Economic Outlook: COVID-19 stalls trend of growing financial optimism in Canada

Economic Outlook: COVID-19 stalls trend of growing financial optimism in Canada

Low-income households least optimistic about coming year

September 8, 2020 – Canadians continue to re-enter the employment market (250 thousand more jobs were added across the country in August), but the negative impacts of the COVID-19 outbreak on personal finances and the economy have soured Canadians on their future financial outlook.

A new study from the non-profit Angus Reid Institute finds that a three-year trend of increasing optimism among Canadians about what the coming year holds for them financially has ended abruptly.

Indeed, since 2018, the number of Canadians saying their standard of living will improve over the next twelve months had nearly doubled – from 16 per cent to 30 per cent. This quarter, however, the proportion saying this has dropped by five points.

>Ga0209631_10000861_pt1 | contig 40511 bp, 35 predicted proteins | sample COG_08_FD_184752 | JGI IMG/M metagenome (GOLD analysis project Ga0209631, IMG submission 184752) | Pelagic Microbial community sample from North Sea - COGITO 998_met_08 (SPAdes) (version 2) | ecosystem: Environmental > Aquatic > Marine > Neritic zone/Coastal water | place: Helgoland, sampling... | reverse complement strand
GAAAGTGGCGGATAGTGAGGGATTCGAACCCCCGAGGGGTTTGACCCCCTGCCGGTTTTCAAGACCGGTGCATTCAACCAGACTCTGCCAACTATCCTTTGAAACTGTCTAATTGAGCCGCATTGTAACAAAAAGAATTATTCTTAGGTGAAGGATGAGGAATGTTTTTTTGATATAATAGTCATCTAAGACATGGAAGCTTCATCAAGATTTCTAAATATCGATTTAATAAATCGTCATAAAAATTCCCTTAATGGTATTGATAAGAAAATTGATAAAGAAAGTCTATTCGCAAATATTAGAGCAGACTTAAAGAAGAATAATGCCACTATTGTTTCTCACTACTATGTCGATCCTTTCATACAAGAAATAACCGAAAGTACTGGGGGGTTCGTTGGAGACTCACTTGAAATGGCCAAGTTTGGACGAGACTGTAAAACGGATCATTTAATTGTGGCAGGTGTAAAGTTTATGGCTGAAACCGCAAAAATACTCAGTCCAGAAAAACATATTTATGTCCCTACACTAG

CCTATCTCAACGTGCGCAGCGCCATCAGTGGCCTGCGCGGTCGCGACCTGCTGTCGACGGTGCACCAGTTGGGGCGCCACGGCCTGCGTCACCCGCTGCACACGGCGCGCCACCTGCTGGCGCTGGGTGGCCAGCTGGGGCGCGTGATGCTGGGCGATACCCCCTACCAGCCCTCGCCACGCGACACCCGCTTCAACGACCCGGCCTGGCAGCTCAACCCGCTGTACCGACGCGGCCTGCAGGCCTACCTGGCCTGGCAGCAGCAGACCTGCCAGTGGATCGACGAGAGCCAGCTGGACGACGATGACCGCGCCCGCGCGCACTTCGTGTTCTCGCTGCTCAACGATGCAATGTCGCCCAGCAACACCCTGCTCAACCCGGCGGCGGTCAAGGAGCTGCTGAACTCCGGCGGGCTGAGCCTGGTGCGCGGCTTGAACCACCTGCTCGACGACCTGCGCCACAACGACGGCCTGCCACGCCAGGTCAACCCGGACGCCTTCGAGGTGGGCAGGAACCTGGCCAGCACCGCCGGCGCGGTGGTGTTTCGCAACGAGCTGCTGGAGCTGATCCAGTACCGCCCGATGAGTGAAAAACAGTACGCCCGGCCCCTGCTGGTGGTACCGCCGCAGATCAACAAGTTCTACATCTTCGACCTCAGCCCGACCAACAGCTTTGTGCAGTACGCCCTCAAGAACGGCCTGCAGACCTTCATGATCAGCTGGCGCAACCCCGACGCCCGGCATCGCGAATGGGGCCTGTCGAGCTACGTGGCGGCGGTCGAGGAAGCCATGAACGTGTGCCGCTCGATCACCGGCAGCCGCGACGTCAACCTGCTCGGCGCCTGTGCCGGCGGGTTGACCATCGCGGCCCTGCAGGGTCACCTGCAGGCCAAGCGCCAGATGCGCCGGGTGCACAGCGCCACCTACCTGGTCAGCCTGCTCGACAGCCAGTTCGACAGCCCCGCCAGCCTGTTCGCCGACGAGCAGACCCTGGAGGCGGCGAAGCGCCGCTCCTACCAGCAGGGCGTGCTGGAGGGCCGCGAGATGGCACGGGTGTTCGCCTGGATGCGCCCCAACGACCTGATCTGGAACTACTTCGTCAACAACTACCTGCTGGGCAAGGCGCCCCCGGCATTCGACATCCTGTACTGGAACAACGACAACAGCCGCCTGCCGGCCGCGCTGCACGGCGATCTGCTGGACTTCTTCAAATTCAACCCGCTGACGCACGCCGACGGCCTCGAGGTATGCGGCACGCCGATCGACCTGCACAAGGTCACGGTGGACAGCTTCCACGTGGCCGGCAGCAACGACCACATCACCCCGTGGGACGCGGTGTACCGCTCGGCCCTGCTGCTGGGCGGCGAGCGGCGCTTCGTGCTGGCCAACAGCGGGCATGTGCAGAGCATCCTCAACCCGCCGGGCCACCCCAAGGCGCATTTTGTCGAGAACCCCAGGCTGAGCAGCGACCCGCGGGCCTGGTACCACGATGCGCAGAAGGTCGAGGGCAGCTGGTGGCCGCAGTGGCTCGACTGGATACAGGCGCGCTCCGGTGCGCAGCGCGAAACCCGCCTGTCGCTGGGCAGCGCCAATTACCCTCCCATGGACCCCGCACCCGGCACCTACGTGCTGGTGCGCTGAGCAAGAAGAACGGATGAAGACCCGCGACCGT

One-in-five (20%) anticipate a worsening of their financial condition over the coming year – rising to 26 per cent among those with household incomes below $25 thousand per year.

These findings are made more troubling by the end of another trend. Since 2016, the proportion of Canadians saying they’re financially better off now compared to twelve months prior had risen steadily year over year, from 12 per cent to twice that (24%) halfway through 2020.

This quarter, 17 per cent of Canadians say their economic fortunes improved over the last year while twice as many say it worsened (35%). The number of those negatively impacted rises to 51 per cent in Alberta and 47 per cent among those whose household incomes are less than $25 thousand per year.

More Key Findings:

  • Among those who say they are worse off now than they were last year, fewer than one-in-five say they feel their conditions will improve over the course of the next 12 months
  • Alberta and Saskatchewan residents are most pessimistic about the coming year while people in Ontario and Quebec are most optimistic


About ARI